I squealed again on the way to the train station and smiled stupidly at strangers, who looked irritated as they battled through the cold.

I sat at a computer beside a window and tried to sound hip as I translated a technology show, known apparently for its ironic tone and trendy catchphrases.

But all I could think about was snow.

Snow is the material which exempts me from adulthood. It is the compound which brings a rush through my body, makes my heart skip and causes me to squeal.

I spent every winter of my childhood in a continued state of daring hope followed by crushing disappointment. I remember vividly rushing into my parents’ bedroom at an ungodly hour to check if it had snowed overnight. I remember the familiar sadness that overcame me as soon as the green of the grass and the bleak black of the sycamore branches in the garden were revealed.

Grown-ups don’t like snow. They say it’s a pain. It causes traffic chaos and turns to sludge.

Two years ago, LSB took me to the Christmas markets in Nurnberg. It was possibly the best move he could have made in our relationship (which would you believe, celebrated its 5th birthday last week; he sent me a card with a crocodile wearing a party hat and blowing out a candle beneath the caption “5 Today”). The snow reached up to our knees and we spent three glorious days drinking mulled wine and hot chocolate laced with amaretto. For those of you nostalgic for my juvenilia, you can read about my experience with the Christmas markets in Regensburg here.

LSB and I at the Christmas markets in Nuernberg. That day the snow was not so deep..

LSB and me at the Christmas markets in Nuernberg. That day the snow was not so deep..

By the time I completed my last jazzy sentence for the technology show, the snow had disappeared but the feeling remained. I headed into town and spent the evening wandering around the Christmas markets at Alexander Platz. I treated myself to a little cardboard plate of rosemary potatoes. I even paid an extra 50 cent for Tzatziki. The texture was divine, the rosemary subtle but brilliant. But they were cold.

As I waiting for the underground home, I watched an old woman drinking beer. She was wearing Birkenstock sandals with socks. She had a wide face and a big forehead. She almost looked noble but I suspect in fact that she was very sad.

News Flash

I have 508 Facebook friends. One of them is a girl from Israel and another is a boy from Gaza. I met them both in the summer of 2009 when I went to study for a month at the University of Bayreuth in southern Germany.

This weekend the boy from Gaza posted pictures of destroyed homes, families covered in blood and clouds of smoke in the sky. The Israeli girl posted pictures of the sub-par bomb shelter she had been hiding in.
Some people left comments along the lines of “We stand with Israel” on the girl’s wall. She said it was the worst thing to say because Israel had “started it.”

At work, we’re following developments. The politicians are so tentative. Obama talks about Israel’s right to defend itself and neglects to mention the mounting civilian deaths. The German press secretary reminds us that Israel is firing in response to rockets from Gaza.

We showed footage of an overturned truck carrying tomatoes in Gaza. Three brothers inside were killed when it was hit by a rocket.

The screens showing agency video feeds flitted back and forth between footage of destruction and diplomacy. The UN condemns civilian deaths, western politicians don’t mention them, Egypt says it won’t tolerate them.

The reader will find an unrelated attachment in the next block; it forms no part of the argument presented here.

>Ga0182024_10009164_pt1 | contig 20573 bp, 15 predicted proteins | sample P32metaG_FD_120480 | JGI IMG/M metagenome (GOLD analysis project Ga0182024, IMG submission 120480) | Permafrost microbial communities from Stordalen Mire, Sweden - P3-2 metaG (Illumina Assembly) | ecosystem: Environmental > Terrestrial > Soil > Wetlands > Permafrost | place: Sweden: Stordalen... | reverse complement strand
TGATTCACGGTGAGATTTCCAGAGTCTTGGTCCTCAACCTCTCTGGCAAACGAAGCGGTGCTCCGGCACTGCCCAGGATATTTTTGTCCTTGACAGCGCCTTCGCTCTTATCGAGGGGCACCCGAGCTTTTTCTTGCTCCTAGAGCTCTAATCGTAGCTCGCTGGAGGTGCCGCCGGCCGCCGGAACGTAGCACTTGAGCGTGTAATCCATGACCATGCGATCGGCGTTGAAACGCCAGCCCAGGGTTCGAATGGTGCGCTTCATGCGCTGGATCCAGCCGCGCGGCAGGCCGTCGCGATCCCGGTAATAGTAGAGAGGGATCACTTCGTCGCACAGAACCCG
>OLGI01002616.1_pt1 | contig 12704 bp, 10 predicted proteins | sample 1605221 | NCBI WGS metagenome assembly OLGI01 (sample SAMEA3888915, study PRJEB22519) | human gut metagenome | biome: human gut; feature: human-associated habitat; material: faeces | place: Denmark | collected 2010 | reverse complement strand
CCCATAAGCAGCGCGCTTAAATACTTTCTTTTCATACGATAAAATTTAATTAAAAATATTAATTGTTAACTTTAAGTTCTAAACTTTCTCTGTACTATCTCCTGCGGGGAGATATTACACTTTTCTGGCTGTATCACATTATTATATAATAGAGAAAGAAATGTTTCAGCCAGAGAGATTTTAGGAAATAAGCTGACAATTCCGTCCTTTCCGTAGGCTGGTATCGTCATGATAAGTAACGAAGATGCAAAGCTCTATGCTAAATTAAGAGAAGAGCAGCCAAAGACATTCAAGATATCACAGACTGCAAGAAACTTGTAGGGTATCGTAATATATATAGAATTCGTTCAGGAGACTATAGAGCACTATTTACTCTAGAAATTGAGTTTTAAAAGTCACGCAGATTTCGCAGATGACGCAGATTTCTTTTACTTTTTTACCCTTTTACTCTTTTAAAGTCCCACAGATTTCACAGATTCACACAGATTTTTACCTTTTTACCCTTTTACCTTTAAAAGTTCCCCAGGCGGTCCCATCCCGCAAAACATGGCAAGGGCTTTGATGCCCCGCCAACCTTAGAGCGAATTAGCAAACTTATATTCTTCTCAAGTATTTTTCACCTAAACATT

Image source: http://www.bbc.co.uk/news/ retrieved 19/11/2012

Polite conversation skirts around the violence. People don’t like to pass remarks on Israel. They think Hamas is dodgy so maybe there’s no other way. Not many like to defend killing children, and brothers driving trucks full of tomatoes. And when images of wailing women searching for loved ones amid destroyed buildings pops up on the screen, they don’t know where to look.

Meanwhile in Mali, Islamic militants have taken control of the north. Their leaders hold up guns and say they’re fighting with weapons, not words. Women have begun covering their hair. They might make the news tomorrow.

Katekatharina Is Offline

I’ve been sitting in a cosy café, on a brown leather sofa, ordering coffee derivatives all day. I can’t describe how grateful I am for the free Wifi they provide. A fuse blew in my flat last night and I’ve been forced to shower in the dark and to plug the kettle into one of the remaining functioning sockets in my bedroom. When the water boils, it looks like my carpet is breathing. At  least I haven’t been deprived of my last remaining comfort: a cup of tea in my Chinese mug which comes with a lid and in-built filter.

Today is a public holiday in Germany. Berliners are supposed to be celebrating national unity but I suspect they are all sleeping. The streets are eerily empty. It took me ages to find a coffee shop open. Even Starbucks has closed its doors. My plight seems all then more acute today of all days, given that a personal wall has been erected between me and the outside world.

I can do without lolcats and Youtube and even breaking news. But I find it deeply distressing to be without contact to family and friends. Katekatharina.com lives and breathes off a web of readers Googling things like “Armpit hair.” I’m yet to encounter a person who stumbles across me in real life with the same enquiry. When you begin blogging, you write to a void, but over time that develops into a small and precious collection of loyal readers who are kind enough to read your twitterings as soon as they’re posted.

I have now sat through an entire shift here. The waitress who served me my iced latté and more recently my cappuccino, has been replaced by a blonde lady with an impressive pony tail and crinkly scarf.  I am relieved because the new staff do not know for how long I’ve been here (though I suspect the waitress from before may have warned them of my infinite presence). They are tactful and haven’t asked me once to re-order. I’m going to show my gratitude by ordering a third beverage shortly.